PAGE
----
Oh, you thought Essential was out of new color options to show off? Not quite. The company announced today that a new, so-called Halo Gray model is now available to purchase exclusively from Amazon. Unlike the other, limited-edition versions of the PH-1, this new model goes for $449 rather than $599 and it ships with Amazon's Alexa app pre-installed.
With its matte black ceramic rear and titanium trim, the Halo Gray isn't as ostentatious as some of the models Essential revealed yesterday, but Linda Jiang — the young head of Essential's industrial design — told Engadget the look was meant to use "two finishes and colors that exemplified the materials in their best light."
"The reason why we have the matte black on the back is that it doesn't fingerprint at all," Jiang said. "It has a super-nice, almost silky bone-like finish to it." The phone's metal frame, meanwhile, was chosen because of its specific character as a metal. "It has such a nice, warm color to it, very different from aluminum or stainless steel," she added. The end result is a device that feels markedly different than either of the first versions of the Essential phone, seemingly built for people who prefer a more subtle approach to smartphone design.
"I think that our original black has a different type of premium, one that's almost bling-y and in-your-face," said Jiang. "This one's premium in a way that's so understated; it's like a matte Lamborghini Aventador versus the red Ferrari."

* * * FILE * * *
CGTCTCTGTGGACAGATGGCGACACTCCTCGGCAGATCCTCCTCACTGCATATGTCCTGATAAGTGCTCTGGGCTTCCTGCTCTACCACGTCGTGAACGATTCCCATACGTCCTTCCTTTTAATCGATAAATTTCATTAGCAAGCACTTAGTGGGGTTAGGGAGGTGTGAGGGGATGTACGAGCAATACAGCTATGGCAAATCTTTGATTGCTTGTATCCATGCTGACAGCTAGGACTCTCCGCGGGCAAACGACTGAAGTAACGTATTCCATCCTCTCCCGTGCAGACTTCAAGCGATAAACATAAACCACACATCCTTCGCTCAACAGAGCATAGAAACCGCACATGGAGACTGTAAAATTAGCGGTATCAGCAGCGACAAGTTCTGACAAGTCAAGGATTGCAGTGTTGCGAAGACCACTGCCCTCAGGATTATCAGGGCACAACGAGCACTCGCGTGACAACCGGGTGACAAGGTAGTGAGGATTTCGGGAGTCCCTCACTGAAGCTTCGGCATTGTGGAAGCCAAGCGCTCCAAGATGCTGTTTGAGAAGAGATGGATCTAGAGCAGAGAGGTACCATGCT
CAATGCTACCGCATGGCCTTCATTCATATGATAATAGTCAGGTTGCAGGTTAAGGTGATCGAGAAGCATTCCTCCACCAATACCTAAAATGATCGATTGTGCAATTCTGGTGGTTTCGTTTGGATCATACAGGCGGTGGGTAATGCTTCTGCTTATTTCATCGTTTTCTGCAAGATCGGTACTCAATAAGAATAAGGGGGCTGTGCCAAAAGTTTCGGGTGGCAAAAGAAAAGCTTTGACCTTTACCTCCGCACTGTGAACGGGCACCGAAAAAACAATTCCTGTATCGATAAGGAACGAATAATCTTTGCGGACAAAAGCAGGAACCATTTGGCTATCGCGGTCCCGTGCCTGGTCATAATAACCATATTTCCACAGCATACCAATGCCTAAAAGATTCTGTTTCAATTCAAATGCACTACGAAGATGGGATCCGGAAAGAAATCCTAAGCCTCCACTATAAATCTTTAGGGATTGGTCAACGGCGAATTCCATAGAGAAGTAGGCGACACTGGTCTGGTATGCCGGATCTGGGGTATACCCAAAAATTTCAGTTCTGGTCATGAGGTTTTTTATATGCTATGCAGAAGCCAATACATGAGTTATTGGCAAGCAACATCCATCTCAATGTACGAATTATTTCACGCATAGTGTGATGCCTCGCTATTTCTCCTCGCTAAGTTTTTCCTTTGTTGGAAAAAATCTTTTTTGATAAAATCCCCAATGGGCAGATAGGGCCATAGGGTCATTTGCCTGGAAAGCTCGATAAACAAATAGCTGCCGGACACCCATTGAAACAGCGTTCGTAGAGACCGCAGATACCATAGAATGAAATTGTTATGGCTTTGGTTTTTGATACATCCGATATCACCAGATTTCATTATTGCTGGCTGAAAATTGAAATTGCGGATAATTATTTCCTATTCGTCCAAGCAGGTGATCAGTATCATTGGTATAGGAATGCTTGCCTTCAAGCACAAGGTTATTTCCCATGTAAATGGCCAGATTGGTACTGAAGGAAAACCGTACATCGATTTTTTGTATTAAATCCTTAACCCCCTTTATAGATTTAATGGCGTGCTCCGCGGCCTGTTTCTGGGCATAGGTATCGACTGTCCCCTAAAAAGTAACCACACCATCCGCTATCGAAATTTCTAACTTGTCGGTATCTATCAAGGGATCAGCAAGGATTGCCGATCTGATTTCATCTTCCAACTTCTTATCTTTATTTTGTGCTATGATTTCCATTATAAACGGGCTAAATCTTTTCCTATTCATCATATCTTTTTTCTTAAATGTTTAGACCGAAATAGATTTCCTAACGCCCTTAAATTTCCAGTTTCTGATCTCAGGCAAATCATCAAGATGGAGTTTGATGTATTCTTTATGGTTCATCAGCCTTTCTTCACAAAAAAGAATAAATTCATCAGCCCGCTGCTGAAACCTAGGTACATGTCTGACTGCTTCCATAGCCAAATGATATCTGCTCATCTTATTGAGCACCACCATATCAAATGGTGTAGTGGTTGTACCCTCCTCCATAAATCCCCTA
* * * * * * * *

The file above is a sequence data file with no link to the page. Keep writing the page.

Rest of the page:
In case three new Essential Phone colors weren't enough, today we're unveiling Halo Gray, the first Essential Phone to come with Alexa built-in. Halo Gray is available for pre-order exclusively from Amazon starting today. https://t.co/hkwkBKGypr pic.twitter.com/lDad2xngBq— Essential (@essential) February 16, 2018
With the Halo Gray now in the mix, Essential is finally ready to move on. The company confirmed that no new color options are in the works — all work internally has shifted to crafting the Essential 2 (or whatever they plan to call it). And while Jiang wouldn't talk specifically about what we could expect from the company's smartphone sequel, there's at least one issue she's attempting to tackle through design: smartphone addiction.
" I really can't get from place to place without a smartphone," she said. "We're so aware of that — I feel like especially this generation of kids are just so stuck on their smartphones, and you know our generation is becoming aware of that. My goal is to make it a more symbiotic relationship." She's not entirely sure how to make that happen, but her aim seems clear: she wants to help people strike a more balanced relationship with their devices, one that reduces our level of dependence without sacrificing functionality. For now, we'll just have to wait and see how her plans pan out.